Don't expect one federal judge to re-examine a ruling by another jurist on the same court if you don't present any new facts or arguments on a similar case and issue.
That's the message to federal attorneys practicing in the Southern District of Indiana, as detailed in a decision Thursday from U.S. District Judge David F. Hamilton in Blanca Gomez and Joan Wagner-Barnett v. St. Vincent Health, No. 1:08-CV-0153. The judge denied a class-action certification motion involving two ex-hospital workers who allege their former employer didn't provide adequate notice of COBRA rights to more than 250 people qualified for that extended health insurance between May 2004 and January 2006.
Plaintiff attorney Ronald E. Weldy, with Weldy & Associates in Indianapolis, had filed a previous suit that Judge Sarah Evans Barker in Indianapolis ruled on in 2007, also denying the class certification and faulting the lawyer for inadequate representation of the plaintiffs. The attorney originally appealed that denial at the 7th Circuit Court of Appeals, but abandoned the appeal to subsequently file this second suit about the same proposed class of former hospital employees.
"They provide no new facts or arguments in their motion for class certification; they have merely decided to emphasize the aspects of their case that they believe undermine Judge Barker's decision. If plaintiffs' counsel wanted a review of Judge Barker's decision, his proper recourse was to the Seventh Circuit," Judge Hamilton wrote. "(Her) decision was not a first draft for another district judge to expound upon after plaintiffs' counsel had an opportunity to see the flaws in his initial argument."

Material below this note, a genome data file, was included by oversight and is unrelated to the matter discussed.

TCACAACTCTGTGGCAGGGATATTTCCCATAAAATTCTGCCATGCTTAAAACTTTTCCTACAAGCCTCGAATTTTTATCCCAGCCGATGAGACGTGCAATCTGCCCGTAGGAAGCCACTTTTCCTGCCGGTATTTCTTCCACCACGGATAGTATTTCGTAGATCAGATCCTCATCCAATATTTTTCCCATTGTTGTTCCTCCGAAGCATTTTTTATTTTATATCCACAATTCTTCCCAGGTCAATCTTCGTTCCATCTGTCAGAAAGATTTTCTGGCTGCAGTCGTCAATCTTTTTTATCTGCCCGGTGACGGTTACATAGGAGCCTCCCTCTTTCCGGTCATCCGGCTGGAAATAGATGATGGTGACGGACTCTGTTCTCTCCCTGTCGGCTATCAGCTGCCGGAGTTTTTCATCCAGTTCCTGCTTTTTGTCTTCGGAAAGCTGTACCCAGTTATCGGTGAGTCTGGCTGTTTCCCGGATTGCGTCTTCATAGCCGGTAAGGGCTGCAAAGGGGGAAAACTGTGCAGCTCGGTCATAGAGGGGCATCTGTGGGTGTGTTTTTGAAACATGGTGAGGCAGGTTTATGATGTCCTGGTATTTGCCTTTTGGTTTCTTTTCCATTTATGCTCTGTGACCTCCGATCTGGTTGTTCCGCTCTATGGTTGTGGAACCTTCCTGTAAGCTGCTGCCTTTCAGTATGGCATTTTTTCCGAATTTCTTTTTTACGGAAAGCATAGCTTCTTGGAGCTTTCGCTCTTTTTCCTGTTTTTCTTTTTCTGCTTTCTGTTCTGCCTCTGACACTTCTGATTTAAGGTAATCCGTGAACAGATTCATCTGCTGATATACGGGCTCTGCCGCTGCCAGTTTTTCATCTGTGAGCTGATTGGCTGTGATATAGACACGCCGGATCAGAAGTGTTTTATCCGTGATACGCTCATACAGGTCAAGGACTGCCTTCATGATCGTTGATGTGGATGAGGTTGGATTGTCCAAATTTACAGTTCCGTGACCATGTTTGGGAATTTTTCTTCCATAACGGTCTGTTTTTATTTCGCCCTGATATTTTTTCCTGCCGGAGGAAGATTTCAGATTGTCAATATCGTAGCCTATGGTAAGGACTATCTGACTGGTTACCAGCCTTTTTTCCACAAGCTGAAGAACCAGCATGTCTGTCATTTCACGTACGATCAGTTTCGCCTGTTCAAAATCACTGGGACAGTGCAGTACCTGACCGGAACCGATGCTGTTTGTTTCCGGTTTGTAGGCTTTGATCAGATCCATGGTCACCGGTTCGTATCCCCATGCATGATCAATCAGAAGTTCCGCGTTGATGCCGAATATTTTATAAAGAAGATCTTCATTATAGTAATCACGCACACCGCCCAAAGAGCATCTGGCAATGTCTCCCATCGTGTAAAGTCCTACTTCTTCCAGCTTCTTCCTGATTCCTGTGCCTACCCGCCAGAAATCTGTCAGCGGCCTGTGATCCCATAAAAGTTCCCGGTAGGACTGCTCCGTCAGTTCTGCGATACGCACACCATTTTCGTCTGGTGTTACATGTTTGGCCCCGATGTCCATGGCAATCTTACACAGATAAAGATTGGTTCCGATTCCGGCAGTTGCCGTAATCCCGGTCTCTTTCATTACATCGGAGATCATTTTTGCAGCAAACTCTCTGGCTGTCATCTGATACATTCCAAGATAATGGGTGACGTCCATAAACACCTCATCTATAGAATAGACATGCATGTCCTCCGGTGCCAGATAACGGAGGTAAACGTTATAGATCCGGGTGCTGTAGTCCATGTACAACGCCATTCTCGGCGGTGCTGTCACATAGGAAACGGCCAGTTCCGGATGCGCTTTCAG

Citing that previous case of Brown-Pfifer v. St. Vincent Health, 2007 WL 2757264 (S.D. Ind. Sept. 20, 2007), the court detailed how Judge Barker and Magistrate Judge Jane Magnus-Stinson had previously perceived deficiencies in the proposed class counsel that included faulty discovery efforts and a failure to develop a full record.
"His questionable work in that case and his decision to relitigate the same issues in this court show a lack of regard for scarce judicial resources," Judge Hamilton wrote. "This attempt to have this court effectively overrule a colleague on the District Court on an indistinguishable record is not the best means of representing the proposed class members."
Pointing to caselaw showing that a requirement of class-certification is adequacy of representation, Judge Hamilton found that plaintiffs' counsel in this case is not adequate to represent the proposed class. Without an appropriate class counsel, certification for that proposed class must be denied.
Weldy has been certified as class counsel by a third judge in a separate COBRA notification case. Judge Hamilton wrote that he's not expressing any opinion on the lawyer's fitness to serve in that or any other case.
Indiana Lawyer couldn't immediately reach Weldy today by phone or email for his reaction to the ruling.